Collapsing Probabilities in GMAT Probability

Collapsing Probabilities in GMAT Probability

Unsurprisingly, there’s more than one way to look at this phenomenon. Let’s take a look at this straightforward case…

Bag 1 contains forty marbles numbered consecutively from 11 to 50. Bag 2 contains fifty marbles numbered consecutively from 41 to 90. If one marble is selected from each bag, what is the Probability that the two selected marbles will share the same number?

Let’s start with this: how many marbles cross over between the two bags? Easy: it’s the marbles 41-50, or ten marbles. 

GMAT probability
Not marbles, I know. Sorry.

It’s straight shooting to see that the Probability for the first draw is simply these ten divided by the 40 total in the bag:


Next, we have to pull another marble. Now, on the surface the next bit might seem obvious: the crossover is still ten, right?

This is where things get interesting.

We’ve actually chosen a number already, haven’t we? Let’s say, for the sake of argument, that this is “43,” which I’ll put in quotes so we know that it’s the number painted on the ball and don’t accidentally do any calculations with it. It’s not a number in a normal sense, just what’s painted on the damn marble, OK?

So let’s say that in that first pull we pulled “43.” That means that in the second pull, we need to pull “43” yet again. But how many of the balls in the second bag are “43?” Yes, you’re correct! Only one.

That means that the second pull, we have a Probability of simply 150. In a sense, the selection in the first pull collapses the Probability for the second pull. Now instead of having the full ten choices, we now have only one choice.

With this in mind, we see that the total Probability is therefore:

(10/40)*(1/50) = (1/4)*(1/50) = 1/200

This is the way that I’d personally think about it, but I realize that the idea of the “collapsing” Probability might make smoke come out of some people’s ears.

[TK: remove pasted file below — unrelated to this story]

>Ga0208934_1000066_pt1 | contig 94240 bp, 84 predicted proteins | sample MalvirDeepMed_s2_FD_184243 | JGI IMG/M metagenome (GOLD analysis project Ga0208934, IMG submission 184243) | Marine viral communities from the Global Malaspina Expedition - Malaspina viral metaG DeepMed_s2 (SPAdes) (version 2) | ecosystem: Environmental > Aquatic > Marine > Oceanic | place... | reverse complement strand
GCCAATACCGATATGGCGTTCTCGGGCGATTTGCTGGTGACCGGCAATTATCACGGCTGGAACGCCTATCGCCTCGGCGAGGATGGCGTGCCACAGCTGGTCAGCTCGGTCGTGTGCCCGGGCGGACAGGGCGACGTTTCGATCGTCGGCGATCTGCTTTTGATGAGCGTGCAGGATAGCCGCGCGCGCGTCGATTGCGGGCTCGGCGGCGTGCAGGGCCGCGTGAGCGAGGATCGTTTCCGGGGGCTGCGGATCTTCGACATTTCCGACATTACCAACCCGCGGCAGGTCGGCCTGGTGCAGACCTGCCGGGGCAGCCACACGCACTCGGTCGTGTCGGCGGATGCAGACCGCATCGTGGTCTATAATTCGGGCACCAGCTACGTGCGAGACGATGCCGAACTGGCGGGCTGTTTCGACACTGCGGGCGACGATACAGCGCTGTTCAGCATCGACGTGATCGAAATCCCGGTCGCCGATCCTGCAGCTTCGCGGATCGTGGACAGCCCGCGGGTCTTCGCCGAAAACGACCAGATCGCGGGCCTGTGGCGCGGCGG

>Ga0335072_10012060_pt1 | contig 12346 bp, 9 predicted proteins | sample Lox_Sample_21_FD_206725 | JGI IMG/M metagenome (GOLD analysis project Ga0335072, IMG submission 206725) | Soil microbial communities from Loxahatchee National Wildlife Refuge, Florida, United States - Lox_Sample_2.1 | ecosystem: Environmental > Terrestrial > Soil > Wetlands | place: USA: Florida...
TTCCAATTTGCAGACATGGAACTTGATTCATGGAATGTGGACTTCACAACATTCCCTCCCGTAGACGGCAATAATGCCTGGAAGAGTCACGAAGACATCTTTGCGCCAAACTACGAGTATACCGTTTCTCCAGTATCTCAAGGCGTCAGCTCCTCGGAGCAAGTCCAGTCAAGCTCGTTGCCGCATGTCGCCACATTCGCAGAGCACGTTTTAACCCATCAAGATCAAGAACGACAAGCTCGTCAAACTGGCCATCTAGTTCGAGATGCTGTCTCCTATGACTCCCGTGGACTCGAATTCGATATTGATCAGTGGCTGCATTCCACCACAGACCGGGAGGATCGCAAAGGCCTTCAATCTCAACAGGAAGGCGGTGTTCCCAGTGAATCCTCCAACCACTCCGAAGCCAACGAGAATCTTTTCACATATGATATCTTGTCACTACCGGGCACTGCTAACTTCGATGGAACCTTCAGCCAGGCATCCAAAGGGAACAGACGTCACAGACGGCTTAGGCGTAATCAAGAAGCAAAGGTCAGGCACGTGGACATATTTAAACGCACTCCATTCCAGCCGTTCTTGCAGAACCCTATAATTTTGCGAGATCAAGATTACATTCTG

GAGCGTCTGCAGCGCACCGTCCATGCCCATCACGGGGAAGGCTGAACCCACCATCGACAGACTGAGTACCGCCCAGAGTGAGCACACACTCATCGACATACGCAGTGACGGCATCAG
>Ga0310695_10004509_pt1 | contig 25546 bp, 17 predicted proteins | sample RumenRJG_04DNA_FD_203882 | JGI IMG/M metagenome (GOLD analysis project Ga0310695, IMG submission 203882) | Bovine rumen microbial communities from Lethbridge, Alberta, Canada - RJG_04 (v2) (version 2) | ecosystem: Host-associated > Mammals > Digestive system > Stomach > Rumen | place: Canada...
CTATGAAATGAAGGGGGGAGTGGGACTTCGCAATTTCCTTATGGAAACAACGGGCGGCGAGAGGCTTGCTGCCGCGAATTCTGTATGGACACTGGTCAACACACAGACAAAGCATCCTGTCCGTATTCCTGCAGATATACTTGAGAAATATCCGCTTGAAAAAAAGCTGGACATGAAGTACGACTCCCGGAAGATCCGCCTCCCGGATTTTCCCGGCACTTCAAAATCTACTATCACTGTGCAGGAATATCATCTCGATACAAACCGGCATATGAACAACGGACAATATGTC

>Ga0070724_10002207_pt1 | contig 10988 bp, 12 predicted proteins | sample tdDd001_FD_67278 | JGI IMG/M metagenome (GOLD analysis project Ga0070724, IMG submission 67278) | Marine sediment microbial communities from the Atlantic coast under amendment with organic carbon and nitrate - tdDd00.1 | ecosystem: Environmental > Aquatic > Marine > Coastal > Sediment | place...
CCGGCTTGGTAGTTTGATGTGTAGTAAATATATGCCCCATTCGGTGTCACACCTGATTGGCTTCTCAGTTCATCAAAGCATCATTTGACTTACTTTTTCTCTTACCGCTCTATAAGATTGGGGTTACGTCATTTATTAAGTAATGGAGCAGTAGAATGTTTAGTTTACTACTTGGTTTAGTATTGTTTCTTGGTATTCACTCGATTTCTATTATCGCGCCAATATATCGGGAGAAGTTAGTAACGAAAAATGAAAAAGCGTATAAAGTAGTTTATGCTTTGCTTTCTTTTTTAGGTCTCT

Sensitive to that, let’s look at a more practical, slightly longer, but definitely less intuition-based solution to the same question:

Bag 1 contains forty marbles numbered consecutively from 11 to 50. Bag 2 contains fifty marbles numbered consecutively from 41 to 90. If one marble is selected from each bag, what is the Probability that the two selected marbles will share the same number?

(No change in the wording–I’m providing it again so you don’t have to flip back…) 

Now, let’s imagine that we select that “43” from Bag 1. What’s our Probability here? There’s only one “43,” so it’s…


Now let’s look at Bag 2. There’s only… wait for it…  one “43” in this bag, as well. That makes the Probability…


HOWEVER, at this point, remember that the point where we selected “43” was actually before we had done any of the actual choosing of marbles. Because of this, we know that there’s only one matching marble in each bag.

Given this, the case that we would choose “43” itself is this:

(1/40)*(1/50) = 1/2000

Even so, remember that according to the question we actually have ten potential numbers that would work (that is, anything between 41 and 50). Given this, we’re not inherently, absolutely, necessarily looking for “43.” There are actually ten numbers that work. 

That means that we’re actually considering this “43” as a sample case of one of the ten possibilities. To figure out the Probability of getting one of these ten, we simply need to multiply this number by ten! That is…

10*(1/40)*(1/50) = 10/2000 = 1/200

Notice, of course, that we get the exact same result as before. I mean, we should, right? It would be a problem if we didn’t.

Here are the rest of the GMAT Probability resources!

Collapsing Probabilities: Part Deux

This one I’m only doing with the Collapsing Probabilities technique. You’re welcome to do it by making your choice first, then multiplying by the number of potential choices. It’s just that I won’t. You can e-mail me if you need your hand held.

Here’s the question:

Company X employs 400 people and Company Y employs 300 people. Twenty-five people in Company X have spouses who are employed by Company Y. What is the Probability that, if we select a person from Company X and a person from Company Y, we will select a couple who are married to each other?

This doesn’t look too bad. If we’re limiting our group to the people from Company X who have spouses within Company Y, we find our Probability for the first selection to be:


Working from this standpoint, let’s imagine that Jane works for Company X and her spouse, Lydia, works for Company Y. What’s the appropriate question to ask here?

Let’s step back for a moment. This isn’t some key party taking place in a conversation pit in 1970s suburbia. If we select a married person from Company X, it stands to reason we’re selecting the spouse from Company Y. Like one single person Y corresponding to one single person X, yes?

That’s the practical meaning of “collapsing Probability.”

In essence, that makes the question clearer: What is the Probability that we select Lydia from Company Y? That presents…


Given this, we can see that our ultimate Probability is:

(25/400)*(1/300) = (1/16)*(1/300) = 1/4800

Got it? Good.

Now that we’ve covered the basics of what Probability really means, let’s look at a few specific examples.

Check out Part Deux of this GMAT Probability article here!

Like what you’ve seen here? Check out the GMAT Probability Guide here.

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